One of the best features of
dplyr is that it allows you to rearrange and summarize data from different sources using the same functions. Data read in from text/csv and data read in from a database can be treated similarly. If a dataset is too large to load into memory putting it into a database and using familiar
dplyr functions is a simple fix. It turns out that the entire process of creating a database, loading data to a database and connecting
dplyr is pretty simple.
To start download the Movie Lens Dataset. The biggest version of this dataset is around 150 Mb – not a large dataset by any means but an excellent example that should be easy to work with.
dplyr can use both sqlite and mysql as well as other database types. Installing
mysql is fairly straight forward on most non-windows operating systems. For OS X,
homebrew is probably the easiest way:
Install MySQL with homebrew on OS X:
Install MySQL with apt on Ubuntu:
On other linux distributions and windows you are on your own.
Setup administrator – in practice it might be better to make a new user rather than just using root. From the terminal:
Next, startup the MySQL Server and login:
Creating databases and tables
Now you should be in the MySQL command line. Create a database where the movielens data will be stored.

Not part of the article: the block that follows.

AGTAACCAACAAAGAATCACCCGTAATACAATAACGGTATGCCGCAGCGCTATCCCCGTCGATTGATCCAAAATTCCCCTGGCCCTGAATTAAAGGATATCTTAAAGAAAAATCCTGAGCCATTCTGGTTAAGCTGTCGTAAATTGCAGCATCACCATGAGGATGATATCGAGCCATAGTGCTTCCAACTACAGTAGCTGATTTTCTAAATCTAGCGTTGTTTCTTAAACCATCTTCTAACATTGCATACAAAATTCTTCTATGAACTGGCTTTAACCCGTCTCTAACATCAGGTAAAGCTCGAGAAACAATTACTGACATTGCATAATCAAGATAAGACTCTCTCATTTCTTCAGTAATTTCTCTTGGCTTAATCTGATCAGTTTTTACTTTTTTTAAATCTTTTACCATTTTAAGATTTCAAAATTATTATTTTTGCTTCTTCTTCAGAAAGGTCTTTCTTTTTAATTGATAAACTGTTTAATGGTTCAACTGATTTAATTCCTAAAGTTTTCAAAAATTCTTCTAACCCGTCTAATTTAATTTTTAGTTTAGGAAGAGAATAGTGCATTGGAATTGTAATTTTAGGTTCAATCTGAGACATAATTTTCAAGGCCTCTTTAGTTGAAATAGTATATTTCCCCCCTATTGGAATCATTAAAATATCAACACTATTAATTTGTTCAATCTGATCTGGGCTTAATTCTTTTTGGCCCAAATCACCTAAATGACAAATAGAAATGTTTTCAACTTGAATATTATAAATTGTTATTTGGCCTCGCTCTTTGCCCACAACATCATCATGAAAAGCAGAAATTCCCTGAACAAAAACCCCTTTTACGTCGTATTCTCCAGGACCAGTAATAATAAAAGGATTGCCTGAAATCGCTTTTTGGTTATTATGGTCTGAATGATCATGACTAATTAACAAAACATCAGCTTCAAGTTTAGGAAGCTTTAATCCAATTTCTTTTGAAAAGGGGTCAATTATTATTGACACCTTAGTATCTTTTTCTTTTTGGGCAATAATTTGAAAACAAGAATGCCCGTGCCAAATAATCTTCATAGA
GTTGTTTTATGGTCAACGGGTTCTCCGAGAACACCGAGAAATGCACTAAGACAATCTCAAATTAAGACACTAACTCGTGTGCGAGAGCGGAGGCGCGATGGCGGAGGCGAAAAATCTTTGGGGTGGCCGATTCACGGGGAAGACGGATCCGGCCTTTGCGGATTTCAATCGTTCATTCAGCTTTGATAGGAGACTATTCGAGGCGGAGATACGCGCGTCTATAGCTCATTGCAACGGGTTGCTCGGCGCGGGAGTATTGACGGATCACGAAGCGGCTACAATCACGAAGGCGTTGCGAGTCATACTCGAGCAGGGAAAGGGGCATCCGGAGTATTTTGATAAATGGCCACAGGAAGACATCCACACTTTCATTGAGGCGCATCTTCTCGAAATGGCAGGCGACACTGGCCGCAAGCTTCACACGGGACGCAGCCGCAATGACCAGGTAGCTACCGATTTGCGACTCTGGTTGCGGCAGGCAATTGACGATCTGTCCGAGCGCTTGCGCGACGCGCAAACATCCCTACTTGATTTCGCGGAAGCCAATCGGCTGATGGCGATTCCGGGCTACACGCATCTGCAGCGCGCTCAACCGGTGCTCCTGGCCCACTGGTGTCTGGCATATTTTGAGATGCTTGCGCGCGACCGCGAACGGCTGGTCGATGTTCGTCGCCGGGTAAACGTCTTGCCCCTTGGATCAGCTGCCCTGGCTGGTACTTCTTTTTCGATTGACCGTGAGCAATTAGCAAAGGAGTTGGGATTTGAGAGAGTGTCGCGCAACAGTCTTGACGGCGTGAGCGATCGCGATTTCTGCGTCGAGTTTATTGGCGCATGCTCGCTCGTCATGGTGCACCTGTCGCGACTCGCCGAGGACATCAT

List the databases available using:
Create database, select it, list the tables in the database and show all the columns from a table:
For a new database the tables and columns should be empty.
The table must be created correctly to be able to store the incoming datasets. The dataset contains 3 files: movies.dat, ratings.dat, and users.dat.
Here are the first few lines of each dataset:
1::Toy Story (1995)::Animation|Children's|Comedy 2::Jumanji (1995)::Adventure|Children's|Fantasy 3::Grumpier Old Men (1995)::Comedy|Romance 4::Waiting to Exhale (1995)::Comedy|Drama 5::Father of the Bride Part II (1995)::Comedy 6::Heat (1995)::Action|Crime|Thriller 7::Sabrina (1995)::Comedy|Romance 8::Tom and Huck (1995)::Adventure|Children's 9::Sudden Death (1995)::Action 10::GoldenEye (1995)::Action|Adventure|Thriller
From the documentation it appears that the columns are movie id, movie name and genres delimited by “::”.
1::1193::5::978300760 1::661::3::978302109 1::914::3::978301968 1::3408::4::978300275 1::2355::5::978824291 1::1197::3::978302268 1::1287::5::978302039 1::2804::5::978300719 1::594::4::978302268 1::919::4::978301368
The columns are user id, movie id, rating, timestamp (probably in unix time).
1::F::1::10::48067 2::M::56::16::70072 3::M::25::15::55117 4::M::45::7::02460 5::M::25::20::55455 6::F::50::9::55117 7::M::35::1::06810 8::M::25::12::11413 9::M::25::17::61614 10::F::35::1::95370
The columns are user id, gender, age, occupation and zipcode.
The above datasets correspond to the tables created below:
Loading data into database
Once the tables are created then to load the data from the text files:
To make sure that the tables were created correctly and that data was loaded correctly we can look at the top 10 rows from each table:
Loading MySQL into R
Once the databases are created and the data is in the database correctly, from R install
RMySQL. Then enter the following commands to connect
dplyr to the databased just created:
At this point can can treat the three databases as R dataframes.